5 Rules For Life: Celebrity Hairstylist Andrew Fitzsimons


Andrew Fitzsimons is an utter delight and a talented hairstylist. He introduced me to my summertime strand savior, Alterna’s Caviar Anti-Frizz range (use the shampoo, conditioner, and anti-frizz blowout butter for an instant keratin treatment — no lie), which has been life-changing for me. Andrew was born in Dublin, Ireland and after leaving school to pursue hairdressing at just 13 years old, Andrew’s adoration and commitment to fashion drew him to Paris. He immediately signed with one of Paris‘s most exclusive beauty agencies where he honed his skills and was one of the youngest working hairstylists in the fashion capital. At age 21, Andrew moved to New York City—which sometimes involved some couch surfing with friends—where he focused on combining his love for fashion with his celebrity work on the red carpet, editorial and advertising shoots, always bringing his unique experience and fashion education to the table. His celeb clientele includes Kim and Kourtney Kardashian, Joan Smalls, Ashley Graham, Karlie Kloss, Bella Hadid, Shay Mitchell and Janet Mock. He is involved with the charity initiative he co-founded, the Trans Cosmetic Donation Program. In Andrew’s words, his 5 Rules For Life.

1.     Be the change you want to see in the world.

It may be a corny saying, but I really believe in using your platform and your voice for good. As a young gay boy in rural Ireland, I didn’t have a lot of positive representation of myself in the media, so I’ve grown up passionate about not just representation LGBTQ+ in the media, but I also feel very strongly to be a voice for the causes that matter to me. I like to use my social media to speak out about the causes I believe in and encourage other people to speak up, stand out and be fearless – that’s the only thing will bring about real change. This also inspired me to start the Trans Cosmetic Donation Program with the LA LGBT Center last year; I receive products from brands on a daily basis (so much that I couldn’t possibly use it all) and I’ve been really interested in giving back in some way to the trans community—particularly trans women of color—who are so often marginalized in our society. Luckily, I was able to marry this aspect of my job with service to give back—I love that the products don’t go to waste and instead serve someone who can really use them, especially given that beauty/personal appearance is such a big part of identity.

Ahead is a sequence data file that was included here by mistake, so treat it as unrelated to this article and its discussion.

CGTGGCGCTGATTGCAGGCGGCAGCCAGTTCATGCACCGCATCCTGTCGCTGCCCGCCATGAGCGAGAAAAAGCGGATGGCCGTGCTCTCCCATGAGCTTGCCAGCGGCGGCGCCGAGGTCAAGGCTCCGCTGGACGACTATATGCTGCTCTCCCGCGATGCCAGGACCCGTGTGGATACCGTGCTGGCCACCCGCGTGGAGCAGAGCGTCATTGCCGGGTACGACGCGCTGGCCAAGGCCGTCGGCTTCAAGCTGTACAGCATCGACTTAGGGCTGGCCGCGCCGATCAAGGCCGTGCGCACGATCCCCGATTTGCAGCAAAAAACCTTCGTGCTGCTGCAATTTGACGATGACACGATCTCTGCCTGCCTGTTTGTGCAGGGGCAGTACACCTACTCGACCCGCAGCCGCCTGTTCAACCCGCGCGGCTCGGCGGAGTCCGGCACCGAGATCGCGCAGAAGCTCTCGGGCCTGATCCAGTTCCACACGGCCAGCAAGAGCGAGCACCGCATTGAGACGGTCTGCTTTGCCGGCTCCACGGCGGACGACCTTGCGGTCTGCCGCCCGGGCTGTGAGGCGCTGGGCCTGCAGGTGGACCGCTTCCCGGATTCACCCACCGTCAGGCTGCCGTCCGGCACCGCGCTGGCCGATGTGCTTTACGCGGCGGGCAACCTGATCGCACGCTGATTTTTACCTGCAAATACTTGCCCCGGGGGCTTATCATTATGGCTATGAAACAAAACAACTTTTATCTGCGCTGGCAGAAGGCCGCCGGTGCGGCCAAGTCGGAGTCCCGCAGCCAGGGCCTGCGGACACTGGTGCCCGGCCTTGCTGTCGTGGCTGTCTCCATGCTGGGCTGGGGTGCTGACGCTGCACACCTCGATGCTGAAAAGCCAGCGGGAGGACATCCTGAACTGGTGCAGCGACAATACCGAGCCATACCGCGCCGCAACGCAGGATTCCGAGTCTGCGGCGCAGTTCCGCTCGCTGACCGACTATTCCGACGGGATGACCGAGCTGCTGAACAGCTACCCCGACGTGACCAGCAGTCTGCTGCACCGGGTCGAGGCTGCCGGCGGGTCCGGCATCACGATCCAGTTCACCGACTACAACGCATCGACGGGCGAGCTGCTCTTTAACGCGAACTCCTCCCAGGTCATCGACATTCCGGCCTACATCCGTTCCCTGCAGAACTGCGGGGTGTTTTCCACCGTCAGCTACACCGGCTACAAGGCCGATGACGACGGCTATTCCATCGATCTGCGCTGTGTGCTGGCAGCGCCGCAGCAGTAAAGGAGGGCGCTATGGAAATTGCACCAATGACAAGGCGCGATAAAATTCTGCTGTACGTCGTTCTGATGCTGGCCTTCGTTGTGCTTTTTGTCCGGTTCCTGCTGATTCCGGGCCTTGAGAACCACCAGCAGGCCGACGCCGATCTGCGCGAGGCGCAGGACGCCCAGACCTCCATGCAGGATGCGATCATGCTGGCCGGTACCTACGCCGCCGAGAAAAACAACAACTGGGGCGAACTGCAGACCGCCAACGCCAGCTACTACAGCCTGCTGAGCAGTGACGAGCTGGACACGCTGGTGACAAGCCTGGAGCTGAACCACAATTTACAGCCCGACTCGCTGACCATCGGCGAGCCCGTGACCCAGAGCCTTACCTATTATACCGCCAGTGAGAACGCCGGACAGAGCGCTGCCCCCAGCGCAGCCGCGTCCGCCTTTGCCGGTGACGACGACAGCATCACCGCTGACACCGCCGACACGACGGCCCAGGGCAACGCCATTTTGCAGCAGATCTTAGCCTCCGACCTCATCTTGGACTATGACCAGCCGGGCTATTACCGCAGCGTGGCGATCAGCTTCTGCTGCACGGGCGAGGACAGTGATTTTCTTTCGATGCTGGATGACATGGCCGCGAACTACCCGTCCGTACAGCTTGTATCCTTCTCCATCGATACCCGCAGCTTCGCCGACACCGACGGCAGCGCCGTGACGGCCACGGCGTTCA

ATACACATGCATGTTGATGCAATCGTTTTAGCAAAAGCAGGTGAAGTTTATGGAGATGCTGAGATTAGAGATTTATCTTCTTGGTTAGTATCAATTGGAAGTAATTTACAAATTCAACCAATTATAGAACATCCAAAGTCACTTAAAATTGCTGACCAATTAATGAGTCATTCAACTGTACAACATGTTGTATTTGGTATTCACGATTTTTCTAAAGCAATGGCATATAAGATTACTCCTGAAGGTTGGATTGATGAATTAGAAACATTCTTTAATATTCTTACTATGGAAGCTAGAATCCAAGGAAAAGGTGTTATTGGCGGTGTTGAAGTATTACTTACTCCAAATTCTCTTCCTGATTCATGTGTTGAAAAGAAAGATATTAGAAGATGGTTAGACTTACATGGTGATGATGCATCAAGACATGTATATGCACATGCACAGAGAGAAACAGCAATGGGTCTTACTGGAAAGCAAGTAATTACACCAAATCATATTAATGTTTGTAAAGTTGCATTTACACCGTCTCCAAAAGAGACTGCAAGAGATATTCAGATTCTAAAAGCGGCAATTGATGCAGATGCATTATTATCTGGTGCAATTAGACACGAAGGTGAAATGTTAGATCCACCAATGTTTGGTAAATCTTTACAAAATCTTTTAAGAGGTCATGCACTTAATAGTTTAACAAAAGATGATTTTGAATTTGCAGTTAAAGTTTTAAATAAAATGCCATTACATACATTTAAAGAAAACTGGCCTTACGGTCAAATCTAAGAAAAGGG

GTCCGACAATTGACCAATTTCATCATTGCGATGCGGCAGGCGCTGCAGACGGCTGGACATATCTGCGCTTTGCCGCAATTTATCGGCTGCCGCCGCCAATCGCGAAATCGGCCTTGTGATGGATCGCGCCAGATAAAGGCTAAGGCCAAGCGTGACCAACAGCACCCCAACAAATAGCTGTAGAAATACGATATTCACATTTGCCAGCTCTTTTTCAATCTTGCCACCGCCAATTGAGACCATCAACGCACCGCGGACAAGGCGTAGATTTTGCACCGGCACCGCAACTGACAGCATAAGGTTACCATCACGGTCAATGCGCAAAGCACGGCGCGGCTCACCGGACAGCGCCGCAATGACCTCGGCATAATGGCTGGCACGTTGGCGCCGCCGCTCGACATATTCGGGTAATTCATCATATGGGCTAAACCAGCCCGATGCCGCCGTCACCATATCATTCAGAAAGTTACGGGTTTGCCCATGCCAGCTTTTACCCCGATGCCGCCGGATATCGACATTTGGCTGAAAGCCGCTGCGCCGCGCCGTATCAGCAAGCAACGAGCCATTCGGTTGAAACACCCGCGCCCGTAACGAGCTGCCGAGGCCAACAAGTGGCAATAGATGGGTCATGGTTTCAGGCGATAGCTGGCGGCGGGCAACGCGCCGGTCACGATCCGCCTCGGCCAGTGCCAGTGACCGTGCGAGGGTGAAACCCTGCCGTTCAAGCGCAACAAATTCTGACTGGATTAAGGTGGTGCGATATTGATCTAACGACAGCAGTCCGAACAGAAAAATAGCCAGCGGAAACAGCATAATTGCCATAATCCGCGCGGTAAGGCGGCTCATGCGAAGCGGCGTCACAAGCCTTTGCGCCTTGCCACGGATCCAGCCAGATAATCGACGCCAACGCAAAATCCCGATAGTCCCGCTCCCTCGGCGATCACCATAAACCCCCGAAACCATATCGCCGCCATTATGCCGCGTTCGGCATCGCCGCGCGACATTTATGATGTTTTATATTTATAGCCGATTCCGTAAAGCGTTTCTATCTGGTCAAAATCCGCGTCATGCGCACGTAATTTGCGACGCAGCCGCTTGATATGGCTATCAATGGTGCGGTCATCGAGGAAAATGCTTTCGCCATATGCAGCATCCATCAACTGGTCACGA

2.     Find a balance between your “personal self” and your “work self.”

It’s very easy if you’re successful, busy, booked – whatever you want to call it – to forget about your personal self (i.e. your soul) and completely fill up your time with work, plans, schedules, etc. That’s a surefire way to burn out! It’s so important to consciously to give your soul its space to grow and space to be successful. If you give your soul space to room and grow, it will start working harmoniously with your work life. You’ll take things less seriously (in a good way) and focus on what makes you happy – how you can help yourself and how you can help others. It’s a real conscious decision I have to make in my life, otherwise I would burn out.

3.     Tell yourself your own story.